- Case law: surprisingly, case law which addresses this specific issue is limited. This may be because make good disputes are predisposed to negotiation and settlement prior to judicial determination, or perhaps it is because this is a relatively new concept and there are yet to be significant disputes about the scope of what is meant by 'base building condition'. There is very general commentary in cases around this term, but it is not really anything more detailed than an acknowledgement that a base building condition would be a building completed but without fitout, and there do not appear to be any leading judicial decisions which turn on that specific term.
- Technical definition: given the comments above, it is not surprising that there is no technical legal definition or explanation of this phrase.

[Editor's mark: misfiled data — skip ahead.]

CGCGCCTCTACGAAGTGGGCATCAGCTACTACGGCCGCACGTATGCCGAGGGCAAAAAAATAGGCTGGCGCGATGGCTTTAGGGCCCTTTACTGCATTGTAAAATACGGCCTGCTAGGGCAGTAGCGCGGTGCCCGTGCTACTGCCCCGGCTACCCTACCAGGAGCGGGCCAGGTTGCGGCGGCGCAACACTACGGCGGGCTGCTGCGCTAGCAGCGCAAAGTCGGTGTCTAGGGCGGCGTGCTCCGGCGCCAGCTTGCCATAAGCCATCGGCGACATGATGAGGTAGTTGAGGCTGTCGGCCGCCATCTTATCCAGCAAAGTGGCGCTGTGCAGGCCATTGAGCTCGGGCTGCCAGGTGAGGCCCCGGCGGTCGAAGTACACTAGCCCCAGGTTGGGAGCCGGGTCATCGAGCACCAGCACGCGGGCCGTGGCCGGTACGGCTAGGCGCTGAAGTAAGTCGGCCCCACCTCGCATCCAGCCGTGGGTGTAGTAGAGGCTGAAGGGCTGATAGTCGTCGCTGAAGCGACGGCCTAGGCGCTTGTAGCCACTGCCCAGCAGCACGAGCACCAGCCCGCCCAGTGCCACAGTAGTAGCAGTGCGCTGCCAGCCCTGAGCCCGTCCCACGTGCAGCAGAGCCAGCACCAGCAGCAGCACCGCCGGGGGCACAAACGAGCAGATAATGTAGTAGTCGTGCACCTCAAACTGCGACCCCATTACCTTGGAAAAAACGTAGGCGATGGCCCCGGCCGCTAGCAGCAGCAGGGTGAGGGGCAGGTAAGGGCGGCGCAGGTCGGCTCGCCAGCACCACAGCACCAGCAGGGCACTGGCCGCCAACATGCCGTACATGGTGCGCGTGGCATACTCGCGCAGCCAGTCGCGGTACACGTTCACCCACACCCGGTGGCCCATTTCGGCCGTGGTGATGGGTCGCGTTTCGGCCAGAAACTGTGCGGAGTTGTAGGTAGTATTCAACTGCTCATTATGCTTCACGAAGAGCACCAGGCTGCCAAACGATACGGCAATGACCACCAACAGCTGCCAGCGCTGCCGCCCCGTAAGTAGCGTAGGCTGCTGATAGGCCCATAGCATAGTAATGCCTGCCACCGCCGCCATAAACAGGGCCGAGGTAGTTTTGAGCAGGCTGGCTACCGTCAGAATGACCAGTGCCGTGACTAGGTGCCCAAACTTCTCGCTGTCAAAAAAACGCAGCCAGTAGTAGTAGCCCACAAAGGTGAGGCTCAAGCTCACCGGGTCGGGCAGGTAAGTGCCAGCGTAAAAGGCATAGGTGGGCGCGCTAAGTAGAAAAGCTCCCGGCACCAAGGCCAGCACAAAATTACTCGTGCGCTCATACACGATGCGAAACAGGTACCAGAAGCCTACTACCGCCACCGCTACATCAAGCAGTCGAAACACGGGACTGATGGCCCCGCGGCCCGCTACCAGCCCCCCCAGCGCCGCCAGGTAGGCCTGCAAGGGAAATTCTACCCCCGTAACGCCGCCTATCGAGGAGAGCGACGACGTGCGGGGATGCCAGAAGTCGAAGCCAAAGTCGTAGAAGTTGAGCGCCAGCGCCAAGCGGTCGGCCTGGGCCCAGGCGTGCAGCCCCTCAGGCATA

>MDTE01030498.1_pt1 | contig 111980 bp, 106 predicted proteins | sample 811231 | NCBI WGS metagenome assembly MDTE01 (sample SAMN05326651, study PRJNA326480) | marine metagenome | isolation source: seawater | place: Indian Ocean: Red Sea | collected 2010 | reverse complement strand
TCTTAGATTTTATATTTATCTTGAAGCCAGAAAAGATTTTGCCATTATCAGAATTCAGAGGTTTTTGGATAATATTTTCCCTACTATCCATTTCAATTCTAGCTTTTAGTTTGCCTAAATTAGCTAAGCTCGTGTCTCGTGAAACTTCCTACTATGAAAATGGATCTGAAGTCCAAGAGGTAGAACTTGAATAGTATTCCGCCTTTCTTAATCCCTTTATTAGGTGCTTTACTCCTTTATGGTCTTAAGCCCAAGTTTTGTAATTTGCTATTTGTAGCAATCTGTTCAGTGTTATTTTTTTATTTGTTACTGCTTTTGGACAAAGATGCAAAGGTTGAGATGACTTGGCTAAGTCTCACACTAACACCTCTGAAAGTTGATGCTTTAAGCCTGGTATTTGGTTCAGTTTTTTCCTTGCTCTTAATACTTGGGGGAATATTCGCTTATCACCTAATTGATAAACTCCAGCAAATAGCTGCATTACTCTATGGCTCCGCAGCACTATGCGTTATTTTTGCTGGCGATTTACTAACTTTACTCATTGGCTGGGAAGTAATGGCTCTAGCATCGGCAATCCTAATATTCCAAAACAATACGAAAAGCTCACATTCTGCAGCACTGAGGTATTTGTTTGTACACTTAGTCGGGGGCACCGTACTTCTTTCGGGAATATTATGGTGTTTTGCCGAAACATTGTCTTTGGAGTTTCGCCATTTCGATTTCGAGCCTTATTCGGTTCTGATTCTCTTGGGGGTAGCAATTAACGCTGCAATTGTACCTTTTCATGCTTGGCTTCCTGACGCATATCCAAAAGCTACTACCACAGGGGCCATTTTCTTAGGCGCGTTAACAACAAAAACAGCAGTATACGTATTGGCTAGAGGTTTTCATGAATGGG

Base building condition: The prevailing industry interpretation
So what does the industry say about a 'base building condition'? Certainly there would be any number of fitout/demolition contractors, quantity surveyors and property industry professionals who would be willing (and qualified) to provide an interpretation of what the industry accepts (or requires) as constituting base building condition. The majority of those would, in varying degrees of detail, probably refer to the existing shell of premises or a building prior to the tenant installing any fitout or improvements, the premises/building having nothing more than a standard floor slab, standard ceiling grid and connections for essential services.
However, even that relatively uncontroversial last sentence used the terms "standard" and "essential". Without specifically setting out the parameters of the base building condition in the document, in the event of a dispute, the parties may very well end up in mediation, or even in Court, having to put forward evidence which addresses and supports their understanding of what is "standard" and "essential" in relation to base building condition.